ANNAPOLIS — The vast majority of lawmakers received the coronavirus vaccine this week as members of the House of Delegates prepare to return to full floor sessions in early February.
Lawmakers, eligible under state and CDC guidelines, received COVID-19 vaccinations from the state Health Department this week in what was a relatively quiet rollout. The efforts, however drew some criticism as the state’s overall vaccination program has been spotlighted for being slow and inconsistent.
“I think it is important that the people of Maryland, the 6 million people that rely on the legislature and government to provide during these very difficult times, that their representatives are able to exercise their democratic voice,” said Senate President Bill Ferguson. “That was how the process came together. I think it was the right decision, but I certainly understand because I struggled with it personally myself.”
Both Ferguson and House Speaker Adrienne Jones received their first of two doses on Tuesday. Ferguson at one point earlier this year expressed an interest in being vaccinated publicly to promote confidence in the drug.
On Friday, during a meeting with reporters, Ferguson said, “I want to talk about it because I think it’s appropriate, because I want people to trust the process and trust the vaccine and do what it takes to get the vaccine when it is available. I think I would have felt hypocritical saying ‘get the vaccine’ and then when we were eligible said ‘we didn’t get it.’ I’m very confident in the decision, even though I struggled with it.”
Similarly, Jones, who is the first woman and first Black presiding officer in the history of the state, said in an interview in early January that she was encouraging other Black and minority legislators to be vaccinated, saying they should be role models for their communities, where healthy disparities are the greatest but many are distrustful of the medical system and some government involvement.
In that interview, Jones acknowledged that she believed it was important for to get the vaccination herself to be a role model for her Baltimore County district as well as members of the House.
On Friday, Gov. Larry Hogan announced the start of a public campaign to encourage people to get vaccinated, especially those who live in communities of color.
Part of that effort includes the vaccination of community leaders, including prominent former lawmakers such as former Sens. Nathaniel McFadden and Larry Young, who was expelled from the Senate but hosts a radio program in Baltimore.
“Community leaders in eligible populations getting their vaccinations publicly is an important part of any vaccine confidence campaign,” said Mike Ricci, a Hogan spokesman. “When people see someone like them get vaccinated, it helps tackle vaccine hesitancy. For example, to have Larry Young be able to carry that message to his listeners, or Bishop Nunez carry it to his parishioners, or Senator McFadden carry it to his community, is critical for us. ”
CDC guidelines call for vaccinations for continuity of government. In Maryland, that definition includes the 141 members of the House of Delegates, 47 senators and some key staff.
Some lawmakers, like those from Prince George’s County, were offered vaccinations through their county health departments.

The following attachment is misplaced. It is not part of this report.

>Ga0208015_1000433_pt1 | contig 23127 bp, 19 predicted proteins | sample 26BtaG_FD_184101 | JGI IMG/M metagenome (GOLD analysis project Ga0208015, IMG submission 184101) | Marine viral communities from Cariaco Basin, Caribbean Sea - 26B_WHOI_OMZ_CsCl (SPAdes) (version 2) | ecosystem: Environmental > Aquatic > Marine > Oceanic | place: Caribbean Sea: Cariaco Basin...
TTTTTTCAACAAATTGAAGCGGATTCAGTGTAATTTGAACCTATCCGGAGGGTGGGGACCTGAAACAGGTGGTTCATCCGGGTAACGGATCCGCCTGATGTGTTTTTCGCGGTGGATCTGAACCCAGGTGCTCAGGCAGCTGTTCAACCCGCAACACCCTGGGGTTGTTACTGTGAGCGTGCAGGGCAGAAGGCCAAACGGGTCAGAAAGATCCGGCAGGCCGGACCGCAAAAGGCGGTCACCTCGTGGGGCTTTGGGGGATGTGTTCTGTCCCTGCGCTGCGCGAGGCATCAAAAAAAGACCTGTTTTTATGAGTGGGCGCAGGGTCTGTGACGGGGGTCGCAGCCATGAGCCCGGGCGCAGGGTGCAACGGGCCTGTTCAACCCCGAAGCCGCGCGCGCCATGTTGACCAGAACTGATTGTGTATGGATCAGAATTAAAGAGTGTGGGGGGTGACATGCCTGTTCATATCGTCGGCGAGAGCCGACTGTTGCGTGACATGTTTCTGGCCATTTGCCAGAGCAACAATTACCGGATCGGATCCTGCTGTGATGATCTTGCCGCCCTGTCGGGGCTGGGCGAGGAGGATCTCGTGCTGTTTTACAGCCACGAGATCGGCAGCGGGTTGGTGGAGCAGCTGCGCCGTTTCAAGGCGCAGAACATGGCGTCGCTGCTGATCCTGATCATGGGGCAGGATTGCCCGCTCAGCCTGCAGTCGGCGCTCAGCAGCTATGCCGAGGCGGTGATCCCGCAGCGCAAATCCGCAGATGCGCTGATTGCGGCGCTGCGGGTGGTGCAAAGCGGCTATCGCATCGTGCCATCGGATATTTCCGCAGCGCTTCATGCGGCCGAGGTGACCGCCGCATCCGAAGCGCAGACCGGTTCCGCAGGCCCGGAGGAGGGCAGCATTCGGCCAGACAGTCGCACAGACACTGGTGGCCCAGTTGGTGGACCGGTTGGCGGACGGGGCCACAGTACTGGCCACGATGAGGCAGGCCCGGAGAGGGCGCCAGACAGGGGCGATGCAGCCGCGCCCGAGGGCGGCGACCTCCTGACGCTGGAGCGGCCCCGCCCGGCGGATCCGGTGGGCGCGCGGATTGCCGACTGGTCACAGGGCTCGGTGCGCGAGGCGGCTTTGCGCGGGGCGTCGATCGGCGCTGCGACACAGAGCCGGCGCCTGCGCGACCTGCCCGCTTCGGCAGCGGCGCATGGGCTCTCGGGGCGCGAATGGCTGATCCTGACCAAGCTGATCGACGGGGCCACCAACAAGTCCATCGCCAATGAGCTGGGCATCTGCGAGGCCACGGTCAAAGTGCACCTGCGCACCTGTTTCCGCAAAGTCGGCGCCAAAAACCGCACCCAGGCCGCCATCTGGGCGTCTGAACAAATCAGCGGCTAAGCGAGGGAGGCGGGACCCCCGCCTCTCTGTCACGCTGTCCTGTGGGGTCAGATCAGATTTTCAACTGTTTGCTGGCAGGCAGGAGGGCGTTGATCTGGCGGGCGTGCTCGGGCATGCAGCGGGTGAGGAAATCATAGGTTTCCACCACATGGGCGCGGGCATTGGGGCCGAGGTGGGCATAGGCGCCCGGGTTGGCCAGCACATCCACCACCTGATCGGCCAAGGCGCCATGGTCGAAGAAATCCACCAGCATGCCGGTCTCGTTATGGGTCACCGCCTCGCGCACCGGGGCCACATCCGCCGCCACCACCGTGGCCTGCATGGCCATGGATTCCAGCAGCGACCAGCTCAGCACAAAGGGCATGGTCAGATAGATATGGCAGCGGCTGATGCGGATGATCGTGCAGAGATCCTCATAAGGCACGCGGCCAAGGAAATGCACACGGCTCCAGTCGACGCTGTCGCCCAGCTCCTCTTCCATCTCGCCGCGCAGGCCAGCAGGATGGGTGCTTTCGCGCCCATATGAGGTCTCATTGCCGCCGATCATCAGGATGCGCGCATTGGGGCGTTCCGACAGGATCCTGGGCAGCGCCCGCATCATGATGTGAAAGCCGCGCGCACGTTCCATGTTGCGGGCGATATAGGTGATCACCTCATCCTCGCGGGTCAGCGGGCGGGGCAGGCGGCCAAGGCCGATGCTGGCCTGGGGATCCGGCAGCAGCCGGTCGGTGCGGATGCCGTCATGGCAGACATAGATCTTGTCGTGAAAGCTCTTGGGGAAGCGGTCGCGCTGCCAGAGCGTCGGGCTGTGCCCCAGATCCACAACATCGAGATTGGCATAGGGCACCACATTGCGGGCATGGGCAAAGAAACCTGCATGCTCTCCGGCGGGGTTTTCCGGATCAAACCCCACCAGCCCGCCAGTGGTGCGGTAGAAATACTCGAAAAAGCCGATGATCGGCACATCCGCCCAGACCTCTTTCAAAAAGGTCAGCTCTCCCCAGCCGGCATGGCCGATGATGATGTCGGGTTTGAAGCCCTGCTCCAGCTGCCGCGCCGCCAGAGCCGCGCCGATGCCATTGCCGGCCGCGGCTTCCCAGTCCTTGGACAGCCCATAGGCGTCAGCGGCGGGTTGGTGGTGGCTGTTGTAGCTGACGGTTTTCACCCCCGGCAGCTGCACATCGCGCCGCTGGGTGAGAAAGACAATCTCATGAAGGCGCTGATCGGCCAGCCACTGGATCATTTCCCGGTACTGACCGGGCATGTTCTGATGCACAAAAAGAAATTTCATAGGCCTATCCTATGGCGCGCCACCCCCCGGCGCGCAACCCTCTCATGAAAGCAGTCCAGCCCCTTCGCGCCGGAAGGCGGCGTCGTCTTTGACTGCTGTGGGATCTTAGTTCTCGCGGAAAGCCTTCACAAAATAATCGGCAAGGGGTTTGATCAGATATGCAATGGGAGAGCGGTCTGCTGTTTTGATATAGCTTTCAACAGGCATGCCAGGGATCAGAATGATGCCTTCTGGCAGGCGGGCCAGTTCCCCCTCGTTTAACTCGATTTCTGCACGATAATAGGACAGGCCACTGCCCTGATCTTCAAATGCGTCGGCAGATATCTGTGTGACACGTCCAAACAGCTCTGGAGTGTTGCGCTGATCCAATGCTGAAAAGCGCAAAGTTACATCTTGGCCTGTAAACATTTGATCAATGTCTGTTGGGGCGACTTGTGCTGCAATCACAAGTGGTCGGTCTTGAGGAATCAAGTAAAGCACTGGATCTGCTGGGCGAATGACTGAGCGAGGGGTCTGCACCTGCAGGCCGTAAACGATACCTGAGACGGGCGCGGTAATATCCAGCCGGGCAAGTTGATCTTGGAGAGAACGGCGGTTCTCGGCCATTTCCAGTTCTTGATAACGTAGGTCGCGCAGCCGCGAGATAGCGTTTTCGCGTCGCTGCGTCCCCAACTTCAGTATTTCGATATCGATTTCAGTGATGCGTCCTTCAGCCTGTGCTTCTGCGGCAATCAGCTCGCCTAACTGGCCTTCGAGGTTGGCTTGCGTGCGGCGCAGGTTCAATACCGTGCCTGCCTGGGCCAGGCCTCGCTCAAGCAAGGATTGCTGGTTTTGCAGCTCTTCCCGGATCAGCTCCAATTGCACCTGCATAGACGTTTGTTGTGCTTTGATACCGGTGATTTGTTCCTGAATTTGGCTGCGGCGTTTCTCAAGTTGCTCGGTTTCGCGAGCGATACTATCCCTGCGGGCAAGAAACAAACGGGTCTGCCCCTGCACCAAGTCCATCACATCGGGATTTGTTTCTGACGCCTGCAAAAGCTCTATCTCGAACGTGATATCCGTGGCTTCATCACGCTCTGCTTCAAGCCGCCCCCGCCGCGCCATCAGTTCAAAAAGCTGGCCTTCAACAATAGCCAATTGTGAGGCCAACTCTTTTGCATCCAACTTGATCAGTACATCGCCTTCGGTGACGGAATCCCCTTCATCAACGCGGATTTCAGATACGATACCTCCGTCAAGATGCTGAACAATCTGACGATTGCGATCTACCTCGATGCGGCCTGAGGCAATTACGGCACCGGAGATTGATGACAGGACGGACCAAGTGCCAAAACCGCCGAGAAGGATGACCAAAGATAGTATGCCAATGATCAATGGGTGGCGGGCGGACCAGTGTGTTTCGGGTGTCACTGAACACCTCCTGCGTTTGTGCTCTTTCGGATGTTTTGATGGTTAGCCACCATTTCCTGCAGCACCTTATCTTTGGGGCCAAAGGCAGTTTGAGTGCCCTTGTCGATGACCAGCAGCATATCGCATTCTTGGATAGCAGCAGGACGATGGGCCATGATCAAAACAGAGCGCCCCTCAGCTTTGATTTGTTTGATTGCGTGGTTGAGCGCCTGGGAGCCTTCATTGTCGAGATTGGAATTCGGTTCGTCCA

It was not immediately clear how many senators were vaccinated.
A spokeswoman for Jones said less than 10 members of the House declined vaccinations.
In both chambers, presiding officers said they prioritized older lawmakers and those with health conditions that make them more susceptible to the more severe effects of COVID-19.
Gov. Larry Hogan along with Lt. Gov. Boyd Rutherford, their spouses and acting Deputy Health Secretary Jinlene Chan were vaccinated during a media event earlier this month.
Lawmakers became eligible when Hogan opened up phase 1B of the state vaccination plan two weeks ago. At the time, both Ferguson and Jones both expressed a desire to “not jump the line” and waited until this week when phase 1C opened up and the health department set up a clinic for legislators in the Miller Senate Office Building.
Ferguson and others have raised concerns about state vaccination efforts even as Hogan touts Maryland’s performance as “doing better than most states.” The Senate established a vaccination oversight group which meets for the second time on Monday. The Senate president has tied the confirmation of acting Health Secretary Dennis Schrader directly to the success of the state’s vaccine distribution efforts.
Speaking Friday, Ferguson said there were concerns about how doses are allocated to counties and exactly how much is on hand and where it is.
“There is a lack of clarity about the allocation of vaccines, point blank,” said Ferguson.
News of the legislators’ vaccination program drew criticism on social media from AARP Maryland, which criticized “bigwigs” in Annapolis for being able to access vaccinations while Maryland senior citizens struggled to find doses and navigate the scheduling process, in a now-deleted message on Twitter.
Nancy Carr, a spokeswoman for the organization, blamed the social media post on an intern and said it was erroneously posted.
“It did not strike the right tone,” said Carr, who added that the organization “wants to see older people prioritized while the vaccine is in short supply and the process remains complicated. The process has been extremely frustrating.”
Saqib Ali, a Montgomery County Democrat who served in the House and is running for a seat on 2022, criticized the lawmakers on Twitter before later deleting his post.
“Wait, what? Politicians are getting to jump in line ahead of everyone else? This is outrageous,” Ali posted in the now-deleted post.